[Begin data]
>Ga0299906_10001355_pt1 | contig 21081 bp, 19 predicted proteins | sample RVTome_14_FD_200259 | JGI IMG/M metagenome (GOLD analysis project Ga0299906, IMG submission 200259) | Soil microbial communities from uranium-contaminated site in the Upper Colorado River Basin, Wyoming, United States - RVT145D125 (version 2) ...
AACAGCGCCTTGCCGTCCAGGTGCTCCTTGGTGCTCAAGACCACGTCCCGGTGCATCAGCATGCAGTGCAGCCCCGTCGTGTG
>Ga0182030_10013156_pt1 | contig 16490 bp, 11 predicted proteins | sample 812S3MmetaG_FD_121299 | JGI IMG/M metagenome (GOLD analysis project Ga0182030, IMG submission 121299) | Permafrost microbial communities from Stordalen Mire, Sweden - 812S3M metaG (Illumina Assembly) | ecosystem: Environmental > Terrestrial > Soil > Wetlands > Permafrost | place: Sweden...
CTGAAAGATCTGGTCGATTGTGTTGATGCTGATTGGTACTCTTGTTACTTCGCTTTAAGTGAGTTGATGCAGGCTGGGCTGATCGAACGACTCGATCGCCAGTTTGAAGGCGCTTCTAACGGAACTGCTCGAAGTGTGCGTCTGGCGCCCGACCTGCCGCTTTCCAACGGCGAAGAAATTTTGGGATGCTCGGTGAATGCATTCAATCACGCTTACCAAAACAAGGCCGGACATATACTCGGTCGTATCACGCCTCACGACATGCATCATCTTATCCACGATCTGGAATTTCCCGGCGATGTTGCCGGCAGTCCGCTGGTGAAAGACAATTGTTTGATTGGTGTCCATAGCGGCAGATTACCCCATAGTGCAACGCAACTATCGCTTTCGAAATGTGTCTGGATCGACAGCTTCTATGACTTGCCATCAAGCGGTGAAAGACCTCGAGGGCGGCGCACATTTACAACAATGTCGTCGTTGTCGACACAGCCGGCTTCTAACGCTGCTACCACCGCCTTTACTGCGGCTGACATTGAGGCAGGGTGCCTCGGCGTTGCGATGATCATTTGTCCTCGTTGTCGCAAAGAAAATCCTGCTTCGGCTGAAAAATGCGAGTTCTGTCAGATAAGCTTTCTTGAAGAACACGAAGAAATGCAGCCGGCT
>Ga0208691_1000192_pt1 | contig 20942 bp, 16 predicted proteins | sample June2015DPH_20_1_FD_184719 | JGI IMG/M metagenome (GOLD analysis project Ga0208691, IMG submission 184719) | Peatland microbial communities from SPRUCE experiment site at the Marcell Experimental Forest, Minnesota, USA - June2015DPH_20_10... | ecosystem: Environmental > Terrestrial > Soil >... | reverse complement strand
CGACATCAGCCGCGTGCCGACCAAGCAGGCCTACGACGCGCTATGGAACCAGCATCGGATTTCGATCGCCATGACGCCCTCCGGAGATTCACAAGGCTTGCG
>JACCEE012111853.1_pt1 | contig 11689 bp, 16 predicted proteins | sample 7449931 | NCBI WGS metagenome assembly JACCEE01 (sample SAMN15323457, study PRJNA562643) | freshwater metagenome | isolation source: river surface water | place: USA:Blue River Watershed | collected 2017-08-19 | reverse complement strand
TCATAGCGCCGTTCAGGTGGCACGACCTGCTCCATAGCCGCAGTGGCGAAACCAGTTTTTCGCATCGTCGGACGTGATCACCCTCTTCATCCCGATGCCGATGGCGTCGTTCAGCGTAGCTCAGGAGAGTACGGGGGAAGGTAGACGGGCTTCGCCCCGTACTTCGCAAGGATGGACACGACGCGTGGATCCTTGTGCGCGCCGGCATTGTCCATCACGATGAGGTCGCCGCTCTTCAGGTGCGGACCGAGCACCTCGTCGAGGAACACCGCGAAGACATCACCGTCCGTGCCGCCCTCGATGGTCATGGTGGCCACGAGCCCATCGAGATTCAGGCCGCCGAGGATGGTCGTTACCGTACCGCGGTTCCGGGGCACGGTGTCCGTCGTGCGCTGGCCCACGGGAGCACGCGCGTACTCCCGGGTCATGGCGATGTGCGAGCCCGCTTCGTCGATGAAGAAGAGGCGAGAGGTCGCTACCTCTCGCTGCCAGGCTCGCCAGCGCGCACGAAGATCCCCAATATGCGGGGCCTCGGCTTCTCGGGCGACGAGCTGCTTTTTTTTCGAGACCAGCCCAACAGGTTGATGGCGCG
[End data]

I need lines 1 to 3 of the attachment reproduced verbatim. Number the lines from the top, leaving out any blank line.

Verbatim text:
>Ga0299906_10001355_pt1 | contig 21081 bp, 19 predicted proteins | sample RVTome_14_FD_200259 | JGI IMG/M metagenome (GOLD analysis project Ga0299906, IMG submission 200259) | Soil microbial communities from uranium-contaminated site in the Upper Colorado River Basin, Wyoming, United States - RVT145D125 (version 2) ...
AACAGCGCCTTGCCGTCCAGGTGCTCCTTGGTGCTCAAGACCACGTCCCGGTGCATCAGCATGCAGTGCAGCCCCGTCGTGTG
>Ga0182030_10013156_pt1 | contig 16490 bp, 11 predicted proteins | sample 812S3MmetaG_FD_121299 | JGI IMG/M metagenome (GOLD analysis project Ga0182030, IMG submission 121299) | Permafrost microbial communities from Stordalen Mire, Sweden - 812S3M metaG (Illumina Assembly) | ecosystem: Environmental > Terrestrial > Soil > Wetlands > Permafrost | place: Sweden...